Playground Safety

Did you know that according to the U.S. Consumer Product Safety Commision (USPSC), emergency departments treat more than 200,000 pediatric playground-related injuries each year!!

As many of our families find themselves outside playing and trying to soak up the nice weather, we thought it'd be a good time to review some playground safety tips provided by!  Remember though, that even with safe, age-appropriate playgrounds, adult guidance and supervision is the best way to prevent injuries.  Actually, research shows that nearly half of all playground-related injuries are linked with a lack of supervision!

Size It Up

  • Make sure the playground equipment is suitable for your child's age, abilities, developmental level and size.  

What's Underneath?

  • Make sure that the surface underneath the playground can help absorb and soften the impact when children land on it.
  • Steer clear of hard surface like concrete or asphalt
  • Although grass looks soft, it is not a shock absorbing surface
  • The USPSC recommends a thick layer of one of the following materials, extending at least 6 feet in all directions, underneath the play equipment:
    • Wood chips, mulch, sand, or pea gravel (12 or more inches deep)
    • Mats made of safety-tested rubber or rubber-like material

Climbing Structures

  • We all know how much kids love to climb.  Climbing helps to build strength, coordination, and depth perception while letting your child see their surroundings on a different level.  However, there are certain precautions you should take to help prevent falls or getting caught on climbing equipment:
    • Platforms higher than 30 inches above the ground intended for school-aged children should have guardrails or barriers to prevent falls.
    • Vertical and horizontal spaces, like those between the ropes of cargo nets, should be less than 3½ inches wide or more than 9 inches wide. This is to keep a small child's head from getting trapped while preventing them from falling through easily. 
    • Stairs, steps and rungs, the horizontal supports used to climb a ladder, should be evenly spaced. Round rungs to be gripped by young hands should be about 1 to 1½ inches in diameter. 
    • Check for sharp points or edges. For wooden structures, check for nails or screws sticking out. Metal structures should not have rust or peeling paint, which could contain lead. 
    • Don't let your child wear or play with anything that could get caught on equipment and become a strangulation hazard. Avoid sweatshirts with drawstrings or necklaces, for example, and keep jump ropes and pet leashes away from equipment. If your child rides a bike or scooter to the playground, he should take off his helmet while playing.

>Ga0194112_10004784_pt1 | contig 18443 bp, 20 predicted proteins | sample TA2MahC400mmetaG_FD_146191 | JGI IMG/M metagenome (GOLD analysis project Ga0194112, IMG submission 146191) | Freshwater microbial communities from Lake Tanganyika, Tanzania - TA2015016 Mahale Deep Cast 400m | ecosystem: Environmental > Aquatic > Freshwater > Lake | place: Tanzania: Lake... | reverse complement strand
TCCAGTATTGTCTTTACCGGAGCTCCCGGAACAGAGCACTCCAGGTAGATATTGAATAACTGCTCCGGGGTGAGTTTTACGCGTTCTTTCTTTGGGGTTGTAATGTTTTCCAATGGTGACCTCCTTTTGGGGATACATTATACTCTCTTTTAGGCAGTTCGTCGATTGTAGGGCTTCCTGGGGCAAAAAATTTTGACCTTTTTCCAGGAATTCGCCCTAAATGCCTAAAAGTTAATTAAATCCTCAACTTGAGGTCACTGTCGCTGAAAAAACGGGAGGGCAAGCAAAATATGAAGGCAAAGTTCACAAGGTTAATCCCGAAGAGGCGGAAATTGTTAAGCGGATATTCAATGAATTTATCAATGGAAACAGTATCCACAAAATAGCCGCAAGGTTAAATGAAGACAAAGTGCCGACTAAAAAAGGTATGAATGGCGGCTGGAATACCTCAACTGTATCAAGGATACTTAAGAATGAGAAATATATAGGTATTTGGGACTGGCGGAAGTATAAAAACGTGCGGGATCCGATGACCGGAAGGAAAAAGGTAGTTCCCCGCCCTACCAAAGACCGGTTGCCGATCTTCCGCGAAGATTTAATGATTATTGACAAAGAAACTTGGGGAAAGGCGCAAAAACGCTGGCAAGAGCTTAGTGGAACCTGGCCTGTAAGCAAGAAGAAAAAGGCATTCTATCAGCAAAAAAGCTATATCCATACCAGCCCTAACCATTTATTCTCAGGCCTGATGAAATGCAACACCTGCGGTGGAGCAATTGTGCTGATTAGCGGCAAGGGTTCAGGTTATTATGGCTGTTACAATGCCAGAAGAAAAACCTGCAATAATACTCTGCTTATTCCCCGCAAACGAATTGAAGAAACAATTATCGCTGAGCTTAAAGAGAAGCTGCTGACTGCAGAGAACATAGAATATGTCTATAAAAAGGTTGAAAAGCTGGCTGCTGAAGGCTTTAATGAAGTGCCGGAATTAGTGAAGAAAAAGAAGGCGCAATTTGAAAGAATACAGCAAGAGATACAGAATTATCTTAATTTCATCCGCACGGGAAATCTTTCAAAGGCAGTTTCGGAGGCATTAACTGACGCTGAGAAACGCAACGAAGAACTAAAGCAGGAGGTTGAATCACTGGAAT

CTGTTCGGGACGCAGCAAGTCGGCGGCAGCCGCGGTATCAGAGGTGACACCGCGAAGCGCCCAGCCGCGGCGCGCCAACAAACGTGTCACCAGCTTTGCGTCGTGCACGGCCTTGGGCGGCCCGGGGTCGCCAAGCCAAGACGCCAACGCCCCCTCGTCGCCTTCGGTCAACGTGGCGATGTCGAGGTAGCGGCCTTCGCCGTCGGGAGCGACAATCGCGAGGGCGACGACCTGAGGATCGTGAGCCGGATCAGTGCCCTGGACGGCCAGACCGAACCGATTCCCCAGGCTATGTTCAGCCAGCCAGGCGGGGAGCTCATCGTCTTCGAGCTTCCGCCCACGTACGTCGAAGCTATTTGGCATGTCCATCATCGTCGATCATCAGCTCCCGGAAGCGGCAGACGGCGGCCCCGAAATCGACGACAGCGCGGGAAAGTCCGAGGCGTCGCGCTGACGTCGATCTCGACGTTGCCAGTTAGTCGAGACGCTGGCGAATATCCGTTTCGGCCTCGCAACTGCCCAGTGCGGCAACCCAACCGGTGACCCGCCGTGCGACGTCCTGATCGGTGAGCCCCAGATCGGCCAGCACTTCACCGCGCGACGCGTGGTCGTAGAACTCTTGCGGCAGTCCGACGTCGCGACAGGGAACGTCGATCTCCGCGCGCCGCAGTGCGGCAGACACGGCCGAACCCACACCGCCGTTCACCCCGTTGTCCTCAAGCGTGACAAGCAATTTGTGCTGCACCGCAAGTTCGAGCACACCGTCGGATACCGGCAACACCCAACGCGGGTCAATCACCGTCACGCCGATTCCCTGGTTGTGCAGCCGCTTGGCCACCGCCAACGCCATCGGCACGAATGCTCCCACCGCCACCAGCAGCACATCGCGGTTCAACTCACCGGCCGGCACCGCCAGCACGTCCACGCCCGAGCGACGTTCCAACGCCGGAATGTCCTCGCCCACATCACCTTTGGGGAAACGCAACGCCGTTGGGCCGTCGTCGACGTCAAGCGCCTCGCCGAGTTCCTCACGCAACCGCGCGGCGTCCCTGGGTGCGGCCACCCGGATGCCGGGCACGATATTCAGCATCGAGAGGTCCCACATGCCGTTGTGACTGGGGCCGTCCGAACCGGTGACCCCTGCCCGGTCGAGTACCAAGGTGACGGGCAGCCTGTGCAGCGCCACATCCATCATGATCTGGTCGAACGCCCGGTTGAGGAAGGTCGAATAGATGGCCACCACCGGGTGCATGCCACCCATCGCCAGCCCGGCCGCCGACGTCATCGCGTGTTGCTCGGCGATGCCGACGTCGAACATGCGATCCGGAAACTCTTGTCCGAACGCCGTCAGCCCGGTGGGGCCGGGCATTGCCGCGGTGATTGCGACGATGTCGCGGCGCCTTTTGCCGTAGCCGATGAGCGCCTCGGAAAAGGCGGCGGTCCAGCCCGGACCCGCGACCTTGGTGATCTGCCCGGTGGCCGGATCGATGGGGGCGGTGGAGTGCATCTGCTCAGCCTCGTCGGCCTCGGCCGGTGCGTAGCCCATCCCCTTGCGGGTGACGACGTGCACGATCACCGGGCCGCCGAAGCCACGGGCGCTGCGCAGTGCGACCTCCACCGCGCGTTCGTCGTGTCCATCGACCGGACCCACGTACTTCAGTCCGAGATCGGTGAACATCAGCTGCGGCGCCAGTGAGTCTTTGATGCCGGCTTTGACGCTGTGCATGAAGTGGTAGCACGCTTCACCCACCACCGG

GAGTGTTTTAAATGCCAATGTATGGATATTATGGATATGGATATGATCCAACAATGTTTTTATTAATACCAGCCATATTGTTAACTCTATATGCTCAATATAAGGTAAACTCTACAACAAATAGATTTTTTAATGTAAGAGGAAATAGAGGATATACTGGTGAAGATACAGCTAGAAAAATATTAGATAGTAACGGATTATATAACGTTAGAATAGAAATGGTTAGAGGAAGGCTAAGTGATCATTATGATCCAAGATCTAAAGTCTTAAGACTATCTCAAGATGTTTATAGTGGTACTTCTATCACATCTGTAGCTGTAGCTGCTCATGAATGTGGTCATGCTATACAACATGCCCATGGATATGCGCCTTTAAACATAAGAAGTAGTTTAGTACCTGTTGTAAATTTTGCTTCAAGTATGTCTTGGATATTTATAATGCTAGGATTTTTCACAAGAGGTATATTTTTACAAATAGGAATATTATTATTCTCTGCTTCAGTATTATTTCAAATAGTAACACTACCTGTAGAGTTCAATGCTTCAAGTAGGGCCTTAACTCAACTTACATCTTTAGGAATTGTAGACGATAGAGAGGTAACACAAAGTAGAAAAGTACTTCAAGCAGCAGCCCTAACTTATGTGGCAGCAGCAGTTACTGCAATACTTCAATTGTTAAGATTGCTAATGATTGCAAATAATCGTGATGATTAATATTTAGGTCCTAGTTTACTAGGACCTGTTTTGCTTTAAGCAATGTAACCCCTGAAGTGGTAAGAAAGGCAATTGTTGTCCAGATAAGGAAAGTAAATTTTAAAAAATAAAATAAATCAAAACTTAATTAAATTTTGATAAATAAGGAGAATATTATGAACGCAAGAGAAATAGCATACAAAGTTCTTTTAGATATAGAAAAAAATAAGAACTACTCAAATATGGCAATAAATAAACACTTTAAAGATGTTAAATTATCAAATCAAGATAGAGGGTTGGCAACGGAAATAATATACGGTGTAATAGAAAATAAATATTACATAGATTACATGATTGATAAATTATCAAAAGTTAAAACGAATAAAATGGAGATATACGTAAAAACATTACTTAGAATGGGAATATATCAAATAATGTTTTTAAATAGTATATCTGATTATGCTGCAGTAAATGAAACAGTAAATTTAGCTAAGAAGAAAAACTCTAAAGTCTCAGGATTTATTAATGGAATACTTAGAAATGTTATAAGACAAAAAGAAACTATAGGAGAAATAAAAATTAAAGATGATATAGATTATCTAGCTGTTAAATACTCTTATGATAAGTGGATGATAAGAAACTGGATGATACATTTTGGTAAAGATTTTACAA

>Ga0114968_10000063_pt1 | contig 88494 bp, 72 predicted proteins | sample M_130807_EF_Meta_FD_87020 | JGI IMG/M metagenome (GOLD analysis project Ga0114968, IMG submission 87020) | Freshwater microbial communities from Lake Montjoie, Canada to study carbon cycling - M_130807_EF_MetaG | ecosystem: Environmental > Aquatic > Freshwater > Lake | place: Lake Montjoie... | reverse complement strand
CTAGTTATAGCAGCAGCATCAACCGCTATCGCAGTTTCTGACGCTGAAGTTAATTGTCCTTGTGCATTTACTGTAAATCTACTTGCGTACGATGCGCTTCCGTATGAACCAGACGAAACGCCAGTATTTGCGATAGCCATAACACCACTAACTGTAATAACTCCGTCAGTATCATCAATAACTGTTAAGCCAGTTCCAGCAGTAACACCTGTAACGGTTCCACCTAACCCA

• Slides can provide kids with a gentle, confidence-building thrill but please keep in mind:
    • Metal slides can get very hot from the sun and seriously burn a child's hands and legs. Plastic slides can get very hot, too. On hot, sunny days, look for playgrounds where slides are shaded.
    • Slides should have a platform with rails at the top for children to hold. There should be a guardrail, hood, or other structure at the top so that the child must sit before going down the slide. Open slides should have sides at least 4 inches high. 
    • Make sure there are no rocks, glass, sticks, toys, debris, or other children at the base of a slide. These could get in the way of a child landing safely. The cleared area in front of the slide should extend a distance equal to the height of the slide platform.
    • Teach your child to go down the slide feet first to avoid head injuries, and to make sure anyone in front of them is all the way down before they go.
    • Don't go down the slide with children on your lap. While it might seem safe if you are holding them, research shows children's legs often get caught and injured on the way down.


  • While swings are shown to calm kids, build sensory skills, and even help them better cooperate with other children, to help avoid injuries, make sure:
    • The cleared distance in front of and behind a swing, and the shock-absorbing surface beneath it, is twice the height of the suspending bar.
    • Walls, fences or other objects should be at least 6 feet away from either side of a swing. 
    • Swing seats should be made of soft materials such as rubber, plastic, or canvas. 
    • Make sure open or "S" hooks on swing chains are closed to form a figure 8. 
    • Swing sets should be securely and deeply anchored to prevent tipping. 
    • Swings should not be too close together. There should be at least 24 inches between swings and no more than 2 seat swings (or 1 tire swing) in the same section of the structure. 
    • Discourage kids from swinging on their tummies or jumping off. Teach them not to run in front of swings while other children are using them.

So as you spend this weekend outdoors and your child climbs, slides, swings and glides, remember to keep an eye on them and be ready to jump to action if they are using the equipment inappropriately!

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